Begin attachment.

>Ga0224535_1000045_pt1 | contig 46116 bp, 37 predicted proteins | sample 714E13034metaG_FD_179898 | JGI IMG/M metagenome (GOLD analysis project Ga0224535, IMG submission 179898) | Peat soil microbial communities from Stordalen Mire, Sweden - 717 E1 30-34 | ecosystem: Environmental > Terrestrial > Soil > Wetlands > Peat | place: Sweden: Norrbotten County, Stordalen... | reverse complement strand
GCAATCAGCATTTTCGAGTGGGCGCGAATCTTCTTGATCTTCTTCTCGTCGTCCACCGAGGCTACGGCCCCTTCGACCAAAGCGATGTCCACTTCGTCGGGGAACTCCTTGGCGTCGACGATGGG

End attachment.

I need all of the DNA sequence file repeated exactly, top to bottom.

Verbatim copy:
>Ga0224535_1000045_pt1 | contig 46116 bp, 37 predicted proteins | sample 714E13034metaG_FD_179898 | JGI IMG/M metagenome (GOLD analysis project Ga0224535, IMG submission 179898) | Peat soil microbial communities from Stordalen Mire, Sweden - 717 E1 30-34 | ecosystem: Environmental > Terrestrial > Soil > Wetlands > Peat | place: Sweden: Norrbotten County, Stordalen... | reverse complement strand
GCAATCAGCATTTTCGAGTGGGCGCGAATCTTCTTGATCTTCTTCTCGTCGTCCACCGAGGCTACGGCCCCTTCGACCAAAGCGATGTCCACTTCGTCGGGGAACTCCTTGGCGTCGACGATGGG